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Staying healthy

Staying healthy

Family monsters can have a real impact on your physical and mental health if not managed. The everyday challenges that all families face can mean it’s hard to find time to do things you enjoy and make you happy as well as staying healthy. Parents often feel all their attention needs to be on their child, but not looking after yourself and staying healthy can make managing your family monster even harder.

Why pay attention to food and nutrition?

Caring for children requires stamina, yet when time is short it can be tempting to rely on unhealthy convenience foods. These may provide a short-term boost but there is lots of evidence to show the long-term damage these can do. If we rely too much on these products we forget the pleasures and benefits of enjoying seasonal fruits and vegetables. Making a meal from scratch can be very satisfying and cooking is a great bonding activity you can do as a family too.

It is easy to forget about the social value of cooking and eating together. Sitting around a table in the morning or evening with your family provides valuable moments. These can be used to share stories from the day and wind down, as well as, being very useful for talking about family monsters or catching up with what’s going on, within your family.

It’s also important to remember that your child might not have positive emotions around food. So introduce them to the joys of cooking and eating together which they can take into a healthy adulthood. These can help to tackle and prevent some family monsters too as cooking can be a good bonding activity and very therapeutic.

Why exercise?

Introducing regular exercise into your routine can make all the difference to your physical health and wellbeing. Try to find an activity you enjoy, it could be dancing, swimming or going to the gym. Walking is a great activity and has the added benefits of being outside in the fresh air, as well as giving you the opportunity to talk to someone in your family or friendship group about your family monsters. If you take more interest and effort to exercise you will notice the difference it can make to how you move, feel and bond with your family – especially if you choose to exercise together.

Finding an activity that you can do with other parents or groups can provide you with motivation and an added support group. You could also find an activity to do as a family. If your child is more likely to take an interest in their health if they see you are being active. This means you’ll have more opportunities to start a conversation and share your family monsters.

Staying calm

It can be a challenge to manage the worries and stress of being a parent or just family life in general but, you should try to find relaxation strategies that can help you wind-down and relax. These strategies will help you cope during your most difficult times and give you the break you need to tackle your family monsters with a clearer head.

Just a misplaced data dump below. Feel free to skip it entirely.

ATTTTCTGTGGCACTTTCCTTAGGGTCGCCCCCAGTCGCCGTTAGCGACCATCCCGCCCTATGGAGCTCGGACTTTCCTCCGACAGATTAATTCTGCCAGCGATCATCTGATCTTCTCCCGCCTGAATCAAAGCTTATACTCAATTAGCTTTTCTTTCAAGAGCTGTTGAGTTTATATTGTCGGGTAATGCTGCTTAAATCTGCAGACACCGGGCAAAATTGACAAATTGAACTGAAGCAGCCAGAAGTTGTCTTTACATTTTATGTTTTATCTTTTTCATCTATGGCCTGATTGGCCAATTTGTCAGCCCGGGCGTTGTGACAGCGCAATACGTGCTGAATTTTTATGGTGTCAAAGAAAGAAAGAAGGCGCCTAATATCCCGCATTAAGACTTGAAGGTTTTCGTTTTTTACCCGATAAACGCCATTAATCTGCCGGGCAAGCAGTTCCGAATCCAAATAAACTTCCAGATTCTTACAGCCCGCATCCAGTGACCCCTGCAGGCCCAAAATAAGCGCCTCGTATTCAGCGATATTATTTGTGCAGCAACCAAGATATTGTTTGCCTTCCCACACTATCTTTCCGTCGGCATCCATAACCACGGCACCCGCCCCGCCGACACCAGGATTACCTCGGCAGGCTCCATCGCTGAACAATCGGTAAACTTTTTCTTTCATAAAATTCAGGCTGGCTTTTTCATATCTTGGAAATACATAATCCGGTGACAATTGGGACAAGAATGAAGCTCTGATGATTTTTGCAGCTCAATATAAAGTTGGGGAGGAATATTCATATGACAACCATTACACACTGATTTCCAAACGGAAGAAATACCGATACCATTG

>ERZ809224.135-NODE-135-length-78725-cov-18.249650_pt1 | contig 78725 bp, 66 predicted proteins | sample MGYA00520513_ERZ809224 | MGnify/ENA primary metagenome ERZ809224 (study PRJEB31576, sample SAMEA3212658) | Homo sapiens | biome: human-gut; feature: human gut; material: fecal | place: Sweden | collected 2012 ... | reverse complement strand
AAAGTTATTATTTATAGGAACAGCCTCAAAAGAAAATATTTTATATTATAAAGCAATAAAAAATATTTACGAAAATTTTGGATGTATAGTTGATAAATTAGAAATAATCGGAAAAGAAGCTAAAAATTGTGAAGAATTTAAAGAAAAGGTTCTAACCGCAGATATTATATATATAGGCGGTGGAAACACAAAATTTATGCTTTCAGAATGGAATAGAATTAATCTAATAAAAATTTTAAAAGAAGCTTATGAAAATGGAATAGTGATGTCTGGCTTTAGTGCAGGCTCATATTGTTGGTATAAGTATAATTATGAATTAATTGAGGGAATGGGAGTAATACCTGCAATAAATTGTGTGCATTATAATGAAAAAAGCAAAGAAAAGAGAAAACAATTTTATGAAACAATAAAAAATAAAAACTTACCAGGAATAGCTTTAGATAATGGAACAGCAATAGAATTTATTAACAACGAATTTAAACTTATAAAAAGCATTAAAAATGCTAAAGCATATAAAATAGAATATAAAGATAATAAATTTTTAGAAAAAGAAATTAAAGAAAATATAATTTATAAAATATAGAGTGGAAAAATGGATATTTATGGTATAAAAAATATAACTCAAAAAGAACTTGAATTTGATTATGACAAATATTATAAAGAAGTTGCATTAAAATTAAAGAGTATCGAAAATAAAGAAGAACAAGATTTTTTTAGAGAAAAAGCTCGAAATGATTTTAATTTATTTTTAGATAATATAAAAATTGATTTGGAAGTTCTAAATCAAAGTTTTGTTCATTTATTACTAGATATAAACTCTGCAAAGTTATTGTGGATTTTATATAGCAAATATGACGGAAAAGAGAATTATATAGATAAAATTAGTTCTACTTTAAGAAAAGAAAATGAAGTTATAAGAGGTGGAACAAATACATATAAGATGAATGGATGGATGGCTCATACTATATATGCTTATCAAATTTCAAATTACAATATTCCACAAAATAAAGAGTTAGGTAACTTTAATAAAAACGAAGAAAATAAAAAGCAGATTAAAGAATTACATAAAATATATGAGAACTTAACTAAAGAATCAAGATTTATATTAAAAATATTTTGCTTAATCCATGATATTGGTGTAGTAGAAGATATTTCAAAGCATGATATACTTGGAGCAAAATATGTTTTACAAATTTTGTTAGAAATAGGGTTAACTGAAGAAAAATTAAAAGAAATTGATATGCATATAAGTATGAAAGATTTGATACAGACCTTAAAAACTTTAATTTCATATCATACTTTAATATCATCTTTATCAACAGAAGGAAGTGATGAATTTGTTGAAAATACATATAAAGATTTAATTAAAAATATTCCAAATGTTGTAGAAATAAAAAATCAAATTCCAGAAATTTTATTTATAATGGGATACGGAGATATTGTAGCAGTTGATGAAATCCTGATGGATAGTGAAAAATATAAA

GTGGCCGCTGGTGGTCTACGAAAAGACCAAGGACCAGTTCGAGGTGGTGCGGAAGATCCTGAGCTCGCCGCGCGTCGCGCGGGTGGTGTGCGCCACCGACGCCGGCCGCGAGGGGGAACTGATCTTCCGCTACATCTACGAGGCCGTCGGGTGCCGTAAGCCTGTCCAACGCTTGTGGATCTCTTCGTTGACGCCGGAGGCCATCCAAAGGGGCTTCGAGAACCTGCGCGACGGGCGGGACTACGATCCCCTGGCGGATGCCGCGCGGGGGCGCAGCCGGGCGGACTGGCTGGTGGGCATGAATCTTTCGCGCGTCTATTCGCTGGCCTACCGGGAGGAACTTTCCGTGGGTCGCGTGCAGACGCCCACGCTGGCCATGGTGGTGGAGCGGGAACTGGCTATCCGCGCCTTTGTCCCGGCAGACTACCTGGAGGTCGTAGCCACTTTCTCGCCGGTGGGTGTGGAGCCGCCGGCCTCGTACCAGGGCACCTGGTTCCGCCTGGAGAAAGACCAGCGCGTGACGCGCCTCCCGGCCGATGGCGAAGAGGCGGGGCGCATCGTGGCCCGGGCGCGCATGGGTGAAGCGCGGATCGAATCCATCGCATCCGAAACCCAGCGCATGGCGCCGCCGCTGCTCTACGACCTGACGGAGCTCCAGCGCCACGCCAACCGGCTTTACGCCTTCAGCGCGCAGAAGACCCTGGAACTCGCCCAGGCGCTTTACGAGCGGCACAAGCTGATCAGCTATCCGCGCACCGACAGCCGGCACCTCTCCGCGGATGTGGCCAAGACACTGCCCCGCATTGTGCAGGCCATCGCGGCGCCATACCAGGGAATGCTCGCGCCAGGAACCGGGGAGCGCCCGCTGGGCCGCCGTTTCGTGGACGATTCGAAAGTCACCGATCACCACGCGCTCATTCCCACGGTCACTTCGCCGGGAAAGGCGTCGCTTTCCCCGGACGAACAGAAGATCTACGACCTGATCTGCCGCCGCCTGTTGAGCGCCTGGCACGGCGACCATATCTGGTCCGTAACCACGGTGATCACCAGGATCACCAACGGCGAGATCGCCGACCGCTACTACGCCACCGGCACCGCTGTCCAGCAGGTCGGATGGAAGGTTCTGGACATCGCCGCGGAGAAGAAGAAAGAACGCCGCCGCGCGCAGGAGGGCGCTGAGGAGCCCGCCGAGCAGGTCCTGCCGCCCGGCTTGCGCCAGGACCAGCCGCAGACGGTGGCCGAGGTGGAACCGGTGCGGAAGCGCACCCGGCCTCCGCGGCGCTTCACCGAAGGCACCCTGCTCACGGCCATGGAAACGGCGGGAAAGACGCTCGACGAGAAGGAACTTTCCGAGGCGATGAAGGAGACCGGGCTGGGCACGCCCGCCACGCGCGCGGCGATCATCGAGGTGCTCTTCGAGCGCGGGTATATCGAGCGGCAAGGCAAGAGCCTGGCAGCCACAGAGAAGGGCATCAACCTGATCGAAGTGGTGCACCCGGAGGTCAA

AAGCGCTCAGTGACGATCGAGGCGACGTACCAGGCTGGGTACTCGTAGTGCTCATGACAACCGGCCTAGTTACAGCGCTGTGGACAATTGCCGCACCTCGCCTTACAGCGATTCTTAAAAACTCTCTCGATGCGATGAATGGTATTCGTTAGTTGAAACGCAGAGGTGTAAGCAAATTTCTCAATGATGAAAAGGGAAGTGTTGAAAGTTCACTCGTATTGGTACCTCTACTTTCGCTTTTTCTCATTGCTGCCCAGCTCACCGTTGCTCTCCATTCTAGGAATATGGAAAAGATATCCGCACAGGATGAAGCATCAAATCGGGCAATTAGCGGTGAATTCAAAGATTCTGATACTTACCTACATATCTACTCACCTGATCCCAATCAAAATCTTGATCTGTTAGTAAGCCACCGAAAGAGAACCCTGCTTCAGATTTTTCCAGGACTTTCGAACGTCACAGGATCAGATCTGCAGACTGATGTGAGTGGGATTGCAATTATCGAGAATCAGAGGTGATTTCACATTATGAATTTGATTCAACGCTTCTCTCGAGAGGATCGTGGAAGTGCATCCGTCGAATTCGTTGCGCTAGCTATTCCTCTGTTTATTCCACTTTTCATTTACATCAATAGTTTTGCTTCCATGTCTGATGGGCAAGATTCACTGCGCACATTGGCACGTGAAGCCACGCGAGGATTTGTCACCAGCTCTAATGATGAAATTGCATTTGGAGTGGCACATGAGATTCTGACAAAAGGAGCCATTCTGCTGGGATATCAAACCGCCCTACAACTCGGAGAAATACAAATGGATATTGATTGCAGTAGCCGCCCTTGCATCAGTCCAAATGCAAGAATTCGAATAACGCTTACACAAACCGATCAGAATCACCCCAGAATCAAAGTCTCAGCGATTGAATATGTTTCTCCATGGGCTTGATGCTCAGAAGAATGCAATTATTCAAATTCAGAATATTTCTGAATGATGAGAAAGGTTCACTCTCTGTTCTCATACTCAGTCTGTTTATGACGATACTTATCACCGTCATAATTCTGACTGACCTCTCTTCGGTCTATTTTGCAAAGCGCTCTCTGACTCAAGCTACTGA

It may be that you can re-discover a hobby or find a new one or it could be a simple activity like reading a book or listening to music. Some parents find meditation or yoga can help them to find a balance and de-stress. Some agencies and local authorities now provide regular yoga classes so it’s worth looking in to it and seeing what’s available. They give you the chance to relax, meet others and grow your support network.

Whatever you do, remember that taking a moment for yourself is never selfish. In fact it is essential to keep going and providing the good quality care your child needs. Growing up in a calm household where the adults show them how to manage their emotions is the very best start you can give your children. So take the time out you need to clear your mind and manage your emotions well, as not only are you leading by example but you are better equipping yourself to manage and tackle your family monsters.

Practical tips

  • Think about your first drink of the day and try a reviving herbal or fruit tea, as well as, drinking lots of water throughout the day.
  • Try to eat food that is in season. Go to fruit and vegetable markets and look at what is available. Find out about the different produce and how to use it in your cooking.
  • Experiment and introduce new flavours through herbs and spices from different countries and regions that you and your children haven’t tried before.
  • Think about growing produce in your garden if you have one. There is nothing more satisfying than making a dish using fruit and vegetables you have grown yourself. If space is an issue, even a tub or window box can be used to grow herbs like rosemary or mint that can be used in the meals you make. Children can really enjoy being involved in watering and weeding – and watching things grow.
  • Try to cut down on the artificial stimulants found in coffee, tea, sugary drinks or alcohol. If you or anyone in your family finds this difficult try and cut down gradually over time. You may want to aim for just one cup a day.
  • As a family try to eat more fresh food and avoid the processed or convenience options. Begin to listen to your body, notice what makes you feel good and what gives you energy.

Need more support?

Our free FamilyLine helpline is here to provide a listening ear, answer those
particular parenting questions you have or help with guidance around more complex
issues. All via telephone, text message or email for free.

Opening times:
Monday to Friday 6pm-10pm
Saturday and Sunday 10am-1pm

Telephone: 0808 802 6666
Text message: 07537 404 282
Email: familyline@family-action.org.uk

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